The government's position is clear and one of Prime Minister Andrej Plenković's first visits was to Ukraine, which is just one sign of knowing the situation and Ukraine's importance for Europe and our bilateral relations, he added.

Speaking on coronavirus, he said there were about 2,500 new cases today, 33% fewer than a week ago, a sign the steep decrease was continuing.

"If such trends continue, we will consider further relaxing restrictions", said Božinović, who heads the national COVID-19 crisis management team.

For more on the Ukraine crisis and Croatia, as well as breaking news, follow our news section.

Wednesday, 2 March 2022

Croatian Ambassador Has Left Kyiv, Prime Minister Says

ZAGREB, 2 March 2022 - Croatian Ambassador to Ukraine Anica Djamić has left Kyiv and is en route to Lviv, Prime Minister Andrej Plenković said on Wednesday.

"Given the deteriorating security situation in Kyiv and the attacks on Ukraine's capital, yesterday I instructed our Ambassador Anica Djamić to leave Kyiv," he told the press.

The ambassador is en route to Lviv, where she will stay and do her duty, helping Croatian nationals and following the situation in Ukraine.

"She is fine and we are believe that in Lviv, a city in western Ukraine, she will be safe," Plenković said.

For more on the Ukraine crisis and Croatia, as well as breaking news, follow our news section.

Wednesday, 2 March 2022

Europe's Future Depends on Kyiv's Fate, Croatian Prime Minister Says

ZAGREB, 2 March 2022 - The future of Europe depends on the fate of Kyiv, Prime Minister Andrej Plenković said in the Croatian parliament on Wednesday, once again condemning Russia's aggression in the strongest terms and commending the Ukrainian army and people for a heroic resistance.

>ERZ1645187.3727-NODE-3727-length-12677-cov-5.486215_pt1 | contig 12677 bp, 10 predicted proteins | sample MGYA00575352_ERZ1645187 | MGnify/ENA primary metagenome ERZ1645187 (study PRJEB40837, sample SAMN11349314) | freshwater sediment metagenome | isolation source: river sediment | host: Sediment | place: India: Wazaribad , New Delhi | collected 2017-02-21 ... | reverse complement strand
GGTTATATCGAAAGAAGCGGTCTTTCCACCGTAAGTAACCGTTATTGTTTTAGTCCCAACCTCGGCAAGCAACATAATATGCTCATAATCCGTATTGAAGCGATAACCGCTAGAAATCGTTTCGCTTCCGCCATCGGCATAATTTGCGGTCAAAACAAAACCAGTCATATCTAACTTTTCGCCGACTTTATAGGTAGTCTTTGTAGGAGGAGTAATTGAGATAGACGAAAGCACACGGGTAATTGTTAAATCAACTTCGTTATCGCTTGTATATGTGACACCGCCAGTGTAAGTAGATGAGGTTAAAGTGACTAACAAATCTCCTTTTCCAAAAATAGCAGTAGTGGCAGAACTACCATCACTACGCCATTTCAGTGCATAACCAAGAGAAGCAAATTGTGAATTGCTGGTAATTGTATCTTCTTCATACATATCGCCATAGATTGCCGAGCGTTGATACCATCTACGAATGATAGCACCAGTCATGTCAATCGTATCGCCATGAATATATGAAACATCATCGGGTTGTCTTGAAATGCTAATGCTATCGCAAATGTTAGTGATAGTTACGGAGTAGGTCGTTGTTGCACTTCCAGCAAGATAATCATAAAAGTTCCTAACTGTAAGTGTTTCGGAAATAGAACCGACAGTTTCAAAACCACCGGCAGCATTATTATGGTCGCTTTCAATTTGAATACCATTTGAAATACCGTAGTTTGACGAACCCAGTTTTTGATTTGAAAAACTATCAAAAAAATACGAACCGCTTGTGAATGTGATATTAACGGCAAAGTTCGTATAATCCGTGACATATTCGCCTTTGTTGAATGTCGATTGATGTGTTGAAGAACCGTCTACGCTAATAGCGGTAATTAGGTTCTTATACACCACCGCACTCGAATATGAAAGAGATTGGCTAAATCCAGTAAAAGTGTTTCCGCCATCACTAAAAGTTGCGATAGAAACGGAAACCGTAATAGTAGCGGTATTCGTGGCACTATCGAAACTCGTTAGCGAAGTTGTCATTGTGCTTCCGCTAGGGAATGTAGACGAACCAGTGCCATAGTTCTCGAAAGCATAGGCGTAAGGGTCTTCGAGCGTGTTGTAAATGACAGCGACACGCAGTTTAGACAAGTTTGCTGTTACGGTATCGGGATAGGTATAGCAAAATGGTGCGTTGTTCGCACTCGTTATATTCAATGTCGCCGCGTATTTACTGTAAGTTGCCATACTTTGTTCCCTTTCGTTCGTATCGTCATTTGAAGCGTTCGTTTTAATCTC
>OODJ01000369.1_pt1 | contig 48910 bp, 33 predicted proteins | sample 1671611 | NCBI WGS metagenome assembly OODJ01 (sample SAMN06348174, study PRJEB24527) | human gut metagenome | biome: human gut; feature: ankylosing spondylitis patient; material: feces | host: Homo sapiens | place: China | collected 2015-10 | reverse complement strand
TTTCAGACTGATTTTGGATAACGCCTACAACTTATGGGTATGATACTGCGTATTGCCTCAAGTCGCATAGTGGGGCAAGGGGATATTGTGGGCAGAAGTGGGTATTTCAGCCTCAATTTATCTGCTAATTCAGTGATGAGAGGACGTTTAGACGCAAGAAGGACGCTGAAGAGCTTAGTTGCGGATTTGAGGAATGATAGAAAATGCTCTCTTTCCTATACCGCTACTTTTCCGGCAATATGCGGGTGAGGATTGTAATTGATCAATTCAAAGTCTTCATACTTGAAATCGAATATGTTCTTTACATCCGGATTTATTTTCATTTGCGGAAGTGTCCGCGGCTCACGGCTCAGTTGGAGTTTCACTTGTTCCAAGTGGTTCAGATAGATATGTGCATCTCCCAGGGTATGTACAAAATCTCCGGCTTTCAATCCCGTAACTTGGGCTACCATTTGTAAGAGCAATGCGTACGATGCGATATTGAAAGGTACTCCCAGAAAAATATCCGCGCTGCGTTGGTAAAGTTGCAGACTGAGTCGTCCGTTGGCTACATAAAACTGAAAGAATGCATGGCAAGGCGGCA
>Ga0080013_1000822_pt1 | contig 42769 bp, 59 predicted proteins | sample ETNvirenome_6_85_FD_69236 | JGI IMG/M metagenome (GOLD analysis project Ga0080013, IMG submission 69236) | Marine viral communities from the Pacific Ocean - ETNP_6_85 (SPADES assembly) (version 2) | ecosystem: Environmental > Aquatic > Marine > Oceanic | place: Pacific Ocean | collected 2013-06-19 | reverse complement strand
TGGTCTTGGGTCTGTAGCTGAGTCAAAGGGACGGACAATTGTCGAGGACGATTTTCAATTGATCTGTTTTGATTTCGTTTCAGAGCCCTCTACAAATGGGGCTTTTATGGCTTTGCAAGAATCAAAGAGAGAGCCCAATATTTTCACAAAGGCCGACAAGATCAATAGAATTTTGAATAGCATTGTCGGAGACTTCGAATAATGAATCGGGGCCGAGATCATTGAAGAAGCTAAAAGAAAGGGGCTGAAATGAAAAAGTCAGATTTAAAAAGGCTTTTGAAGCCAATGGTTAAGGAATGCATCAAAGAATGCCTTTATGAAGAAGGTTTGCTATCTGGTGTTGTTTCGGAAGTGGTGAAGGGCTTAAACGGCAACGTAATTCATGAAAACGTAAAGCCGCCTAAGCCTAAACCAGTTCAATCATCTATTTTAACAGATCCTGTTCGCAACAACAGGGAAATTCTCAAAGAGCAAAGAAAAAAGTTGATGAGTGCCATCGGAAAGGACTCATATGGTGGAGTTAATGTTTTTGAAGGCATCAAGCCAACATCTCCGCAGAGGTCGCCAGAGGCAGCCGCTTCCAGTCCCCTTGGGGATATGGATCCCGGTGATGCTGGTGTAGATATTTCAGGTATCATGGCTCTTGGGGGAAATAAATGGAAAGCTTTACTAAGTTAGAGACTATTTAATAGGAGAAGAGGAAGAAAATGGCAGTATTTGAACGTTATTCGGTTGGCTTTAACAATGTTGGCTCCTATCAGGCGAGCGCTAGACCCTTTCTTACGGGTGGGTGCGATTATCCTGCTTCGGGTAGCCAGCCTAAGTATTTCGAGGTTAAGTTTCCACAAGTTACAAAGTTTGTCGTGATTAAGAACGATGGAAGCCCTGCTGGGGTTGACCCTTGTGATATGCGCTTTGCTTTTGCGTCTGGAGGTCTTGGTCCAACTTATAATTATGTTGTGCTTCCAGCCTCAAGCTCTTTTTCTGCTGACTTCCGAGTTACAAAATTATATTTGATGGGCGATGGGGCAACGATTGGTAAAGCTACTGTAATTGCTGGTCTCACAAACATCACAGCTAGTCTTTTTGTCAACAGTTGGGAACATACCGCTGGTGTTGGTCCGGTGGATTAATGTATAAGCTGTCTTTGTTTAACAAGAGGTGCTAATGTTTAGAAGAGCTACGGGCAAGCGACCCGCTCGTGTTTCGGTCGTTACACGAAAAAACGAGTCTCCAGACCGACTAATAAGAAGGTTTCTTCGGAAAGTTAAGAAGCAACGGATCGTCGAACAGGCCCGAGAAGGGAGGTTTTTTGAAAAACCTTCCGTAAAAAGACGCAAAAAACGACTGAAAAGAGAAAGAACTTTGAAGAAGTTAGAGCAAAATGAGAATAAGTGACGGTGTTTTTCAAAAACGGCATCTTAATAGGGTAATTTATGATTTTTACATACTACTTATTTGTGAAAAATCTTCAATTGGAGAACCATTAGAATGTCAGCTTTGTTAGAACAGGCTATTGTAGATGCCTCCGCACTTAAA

"A quarter century after the Homeland War, a war is raging on European soil again. To the shock of the whole world, Russia's unprovoked brutal aggression on Ukraine is in its seventh day. There has been no war of such force and such extent in Europe for 77 years," he said, presenting a report on the Ukraine situation.

The "gross violation of international law" already has "far-reaching consequences for the whole world" and this crisis will most likely last a while, Plenković said.

He reiterated that Croatia "condemns the Russian aggression in the strongest terms and extends full support to the Ukrainian people who at this moment is once again dying for European values."

He congratulated Ukraine's President Volodymyr Zelenskyy and Prime Minister Denys Shmyhal on their courage.

Plenković said this was "a war between David and Goliath in which Russia is attacking the 28 times smaller Ukraine," adding that Russia is the aggressor and Ukraine the victim.

Croatia is sending Ukraine HRK 124 million worth of weapons, ammunition and protective gear for the infantry. The European Union (EU) has ensured €500 million for the procurement of protective and military equipment.

Ukrainians won't bow down

Plenković said that Croatia had shown, with its partners in the EU, determination, solidarity and unity, and that this war had identified the need for energy autonomy and strengthening defence capabilities.

He said Croatia had always advocated Ukraine's European perspective, recalling that he and Zelenskyy signed a Declaration on that perspective in Kyiv last December.

Plenković said the war in Ukraine revived memories of Croatia's Homeland War. "All those images revive in Croatia painful memories of the Milošević regime's Great Serbian aggression and the horrors of war that we went through."